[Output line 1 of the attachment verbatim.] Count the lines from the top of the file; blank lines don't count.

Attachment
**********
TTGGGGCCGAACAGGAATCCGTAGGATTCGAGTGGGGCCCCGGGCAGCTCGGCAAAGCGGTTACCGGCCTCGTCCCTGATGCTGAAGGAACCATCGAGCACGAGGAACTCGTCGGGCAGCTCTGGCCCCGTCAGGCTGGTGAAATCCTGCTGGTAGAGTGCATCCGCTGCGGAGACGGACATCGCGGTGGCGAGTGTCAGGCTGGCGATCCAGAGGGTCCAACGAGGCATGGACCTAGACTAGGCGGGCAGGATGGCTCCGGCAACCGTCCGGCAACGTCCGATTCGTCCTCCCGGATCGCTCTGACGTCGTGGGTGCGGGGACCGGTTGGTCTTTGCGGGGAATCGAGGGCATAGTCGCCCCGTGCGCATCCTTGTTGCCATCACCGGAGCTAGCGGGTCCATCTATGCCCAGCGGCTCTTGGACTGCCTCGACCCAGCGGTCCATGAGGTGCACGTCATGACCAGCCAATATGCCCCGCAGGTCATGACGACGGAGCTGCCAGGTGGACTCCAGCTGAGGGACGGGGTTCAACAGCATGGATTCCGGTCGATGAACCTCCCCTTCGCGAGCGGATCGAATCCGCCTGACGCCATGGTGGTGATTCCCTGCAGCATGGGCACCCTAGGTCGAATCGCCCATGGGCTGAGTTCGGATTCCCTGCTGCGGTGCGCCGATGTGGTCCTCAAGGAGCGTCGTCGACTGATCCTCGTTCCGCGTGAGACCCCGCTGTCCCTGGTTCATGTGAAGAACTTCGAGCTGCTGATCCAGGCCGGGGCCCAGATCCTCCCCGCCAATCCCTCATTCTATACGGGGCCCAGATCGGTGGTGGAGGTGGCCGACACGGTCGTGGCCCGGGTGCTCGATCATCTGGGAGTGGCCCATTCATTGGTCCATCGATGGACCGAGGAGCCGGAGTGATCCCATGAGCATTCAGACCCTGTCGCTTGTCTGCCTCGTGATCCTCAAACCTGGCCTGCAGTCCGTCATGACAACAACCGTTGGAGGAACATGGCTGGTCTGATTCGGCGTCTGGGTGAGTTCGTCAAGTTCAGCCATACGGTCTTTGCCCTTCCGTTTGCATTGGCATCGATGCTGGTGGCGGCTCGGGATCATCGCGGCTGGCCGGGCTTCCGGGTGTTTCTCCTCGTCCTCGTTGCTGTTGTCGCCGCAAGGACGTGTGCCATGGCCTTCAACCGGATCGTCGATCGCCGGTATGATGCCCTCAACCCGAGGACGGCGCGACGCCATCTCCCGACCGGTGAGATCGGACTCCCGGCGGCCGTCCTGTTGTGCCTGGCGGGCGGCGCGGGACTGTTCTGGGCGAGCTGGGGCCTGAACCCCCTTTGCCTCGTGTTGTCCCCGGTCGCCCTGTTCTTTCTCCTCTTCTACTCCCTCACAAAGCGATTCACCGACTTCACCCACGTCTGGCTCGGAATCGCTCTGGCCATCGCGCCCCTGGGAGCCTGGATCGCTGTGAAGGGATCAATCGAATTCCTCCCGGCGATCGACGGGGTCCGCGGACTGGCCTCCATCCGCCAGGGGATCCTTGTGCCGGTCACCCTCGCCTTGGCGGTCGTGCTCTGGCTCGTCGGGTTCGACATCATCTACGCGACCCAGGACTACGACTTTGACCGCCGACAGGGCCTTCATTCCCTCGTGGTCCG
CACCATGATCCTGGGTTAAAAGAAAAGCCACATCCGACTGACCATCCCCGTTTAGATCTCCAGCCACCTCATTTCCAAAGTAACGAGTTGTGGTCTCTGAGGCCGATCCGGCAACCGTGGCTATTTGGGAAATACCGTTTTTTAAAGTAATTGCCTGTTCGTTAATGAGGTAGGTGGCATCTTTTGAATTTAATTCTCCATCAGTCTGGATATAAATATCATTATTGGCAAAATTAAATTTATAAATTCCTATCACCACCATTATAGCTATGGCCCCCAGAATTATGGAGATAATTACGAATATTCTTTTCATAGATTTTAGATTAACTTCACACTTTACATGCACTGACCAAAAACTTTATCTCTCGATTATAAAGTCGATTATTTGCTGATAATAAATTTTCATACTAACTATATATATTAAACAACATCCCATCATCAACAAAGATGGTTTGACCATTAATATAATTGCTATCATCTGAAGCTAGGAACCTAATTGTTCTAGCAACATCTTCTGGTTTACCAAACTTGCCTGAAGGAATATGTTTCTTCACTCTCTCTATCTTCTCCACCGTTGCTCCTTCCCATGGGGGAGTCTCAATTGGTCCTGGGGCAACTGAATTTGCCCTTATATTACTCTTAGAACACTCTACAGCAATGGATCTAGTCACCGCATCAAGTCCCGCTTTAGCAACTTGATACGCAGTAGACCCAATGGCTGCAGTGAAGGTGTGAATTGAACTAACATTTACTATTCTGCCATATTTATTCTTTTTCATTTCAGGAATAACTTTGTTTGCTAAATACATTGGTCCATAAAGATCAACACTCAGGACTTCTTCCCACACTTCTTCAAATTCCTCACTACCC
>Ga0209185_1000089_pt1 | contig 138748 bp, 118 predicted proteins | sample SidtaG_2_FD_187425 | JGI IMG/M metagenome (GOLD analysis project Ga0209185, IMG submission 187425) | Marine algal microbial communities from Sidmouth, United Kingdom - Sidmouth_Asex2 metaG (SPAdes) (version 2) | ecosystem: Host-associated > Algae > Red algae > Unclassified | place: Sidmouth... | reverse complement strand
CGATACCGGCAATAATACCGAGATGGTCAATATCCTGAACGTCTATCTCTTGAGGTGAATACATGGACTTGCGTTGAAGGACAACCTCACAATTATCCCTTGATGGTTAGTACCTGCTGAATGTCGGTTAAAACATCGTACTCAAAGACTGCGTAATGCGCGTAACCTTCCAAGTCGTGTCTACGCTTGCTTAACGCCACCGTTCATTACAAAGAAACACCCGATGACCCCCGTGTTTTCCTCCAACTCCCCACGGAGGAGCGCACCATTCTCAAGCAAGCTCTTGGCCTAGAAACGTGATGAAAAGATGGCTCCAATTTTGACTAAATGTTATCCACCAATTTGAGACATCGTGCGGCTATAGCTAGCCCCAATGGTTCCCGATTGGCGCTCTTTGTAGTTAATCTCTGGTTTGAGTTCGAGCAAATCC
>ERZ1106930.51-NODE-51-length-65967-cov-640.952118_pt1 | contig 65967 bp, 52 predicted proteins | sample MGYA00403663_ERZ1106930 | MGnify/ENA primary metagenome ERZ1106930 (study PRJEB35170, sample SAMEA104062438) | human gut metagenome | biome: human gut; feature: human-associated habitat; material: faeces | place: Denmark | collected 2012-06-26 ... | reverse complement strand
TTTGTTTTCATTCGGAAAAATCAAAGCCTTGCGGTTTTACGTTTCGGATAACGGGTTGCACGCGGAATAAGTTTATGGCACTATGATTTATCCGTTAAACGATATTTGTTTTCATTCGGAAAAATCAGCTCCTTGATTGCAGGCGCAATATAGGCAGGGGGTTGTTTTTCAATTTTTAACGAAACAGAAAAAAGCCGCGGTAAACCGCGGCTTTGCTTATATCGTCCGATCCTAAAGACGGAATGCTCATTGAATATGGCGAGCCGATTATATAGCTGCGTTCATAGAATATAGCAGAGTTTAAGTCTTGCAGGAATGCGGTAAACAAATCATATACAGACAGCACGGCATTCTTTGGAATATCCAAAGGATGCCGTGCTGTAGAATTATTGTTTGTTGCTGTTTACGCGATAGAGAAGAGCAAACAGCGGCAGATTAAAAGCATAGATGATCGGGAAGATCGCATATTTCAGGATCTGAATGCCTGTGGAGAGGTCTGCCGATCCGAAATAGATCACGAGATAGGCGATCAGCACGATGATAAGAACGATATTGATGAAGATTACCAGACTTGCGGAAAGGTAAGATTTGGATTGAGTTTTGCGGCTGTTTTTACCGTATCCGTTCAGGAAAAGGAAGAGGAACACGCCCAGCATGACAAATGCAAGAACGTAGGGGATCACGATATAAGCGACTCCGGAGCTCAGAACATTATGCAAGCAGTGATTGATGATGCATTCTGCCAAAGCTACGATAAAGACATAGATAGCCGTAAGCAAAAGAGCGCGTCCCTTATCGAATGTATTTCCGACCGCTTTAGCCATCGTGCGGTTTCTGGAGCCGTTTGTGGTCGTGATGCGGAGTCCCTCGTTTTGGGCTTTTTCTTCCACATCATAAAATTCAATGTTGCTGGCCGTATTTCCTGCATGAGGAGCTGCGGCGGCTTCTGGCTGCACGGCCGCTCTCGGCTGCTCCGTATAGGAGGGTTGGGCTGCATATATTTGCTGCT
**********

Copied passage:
TTGGGGCCGAACAGGAATCCGTAGGATTCGAGTGGGGCCCCGGGCAGCTCGGCAAAGCGGTTACCGGCCTCGTCCCTGATGCTGAAGGAACCATCGAGCACGAGGAACTCGTCGGGCAGCTCTGGCCCCGTCAGGCTGGTGAAATCCTGCTGGTAGAGTGCATCCGCTGCGGAGACGGACATCGCGGTGGCGAGTGTCAGGCTGGCGATCCAGAGGGTCCAACGAGGCATGGACCTAGACTAGGCGGGCAGGATGGCTCCGGCAACCGTCCGGCAACGTCCGATTCGTCCTCCCGGATCGCTCTGACGTCGTGGGTGCGGGGACCGGTTGGTCTTTGCGGGGAATCGAGGGCATAGTCGCCCCGTGCGCATCCTTGTTGCCATCACCGGAGCTAGCGGGTCCATCTATGCCCAGCGGCTCTTGGACTGCCTCGACCCAGCGGTCCATGAGGTGCACGTCATGACCAGCCAATATGCCCCGCAGGTCATGACGACGGAGCTGCCAGGTGGACTCCAGCTGAGGGACGGGGTTCAACAGCATGGATTCCGGTCGATGAACCTCCCCTTCGCGAGCGGATCGAATCCGCCTGACGCCATGGTGGTGATTCCCTGCAGCATGGGCACCCTAGGTCGAATCGCCCATGGGCTGAGTTCGGATTCCCTGCTGCGGTGCGCCGATGTGGTCCTCAAGGAGCGTCGTCGACTGATCCTCGTTCCGCGTGAGACCCCGCTGTCCCTGGTTCATGTGAAGAACTTCGAGCTGCTGATCCAGGCCGGGGCCCAGATCCTCCCCGCCAATCCCTCATTCTATACGGGGCCCAGATCGGTGGTGGAGGTGGCCGACACGGTCGTGGCCCGGGTGCTCGATCATCTGGGAGTGGCCCATTCATTGGTCCATCGATGGACCGAGGAGCCGGAGTGATCCCATGAGCATTCAGACCCTGTCGCTTGTCTGCCTCGTGATCCTCAAACCTGGCCTGCAGTCCGTCATGACAACAACCGTTGGAGGAACATGGCTGGTCTGATTCGGCGTCTGGGTGAGTTCGTCAAGTTCAGCCATACGGTCTTTGCCCTTCCGTTTGCATTGGCATCGATGCTGGTGGCGGCTCGGGATCATCGCGGCTGGCCGGGCTTCCGGGTGTTTCTCCTCGTCCTCGTTGCTGTTGTCGCCGCAAGGACGTGTGCCATGGCCTTCAACCGGATCGTCGATCGCCGGTATGATGCCCTCAACCCGAGGACGGCGCGACGCCATCTCCCGACCGGTGAGATCGGACTCCCGGCGGCCGTCCTGTTGTGCCTGGCGGGCGGCGCGGGACTGTTCTGGGCGAGCTGGGGCCTGAACCCCCTTTGCCTCGTGTTGTCCCCGGTCGCCCTGTTCTTTCTCCTCTTCTACTCCCTCACAAAGCGATTCACCGACTTCACCCACGTCTGGCTCGGAATCGCTCTGGCCATCGCGCCCCTGGGAGCCTGGATCGCTGTGAAGGGATCAATCGAATTCCTCCCGGCGATCGACGGGGTCCGCGGACTGGCCTCCATCCGCCAGGGGATCCTTGTGCCGGTCACCCTCGCCTTGGCGGTCGTGCTCTGGCTCGTCGGGTTCGACATCATCTACGCGACCCAGGACTACGACTTTGACCGCCGACAGGGCCTTCATTCCCTCGTGGTCCG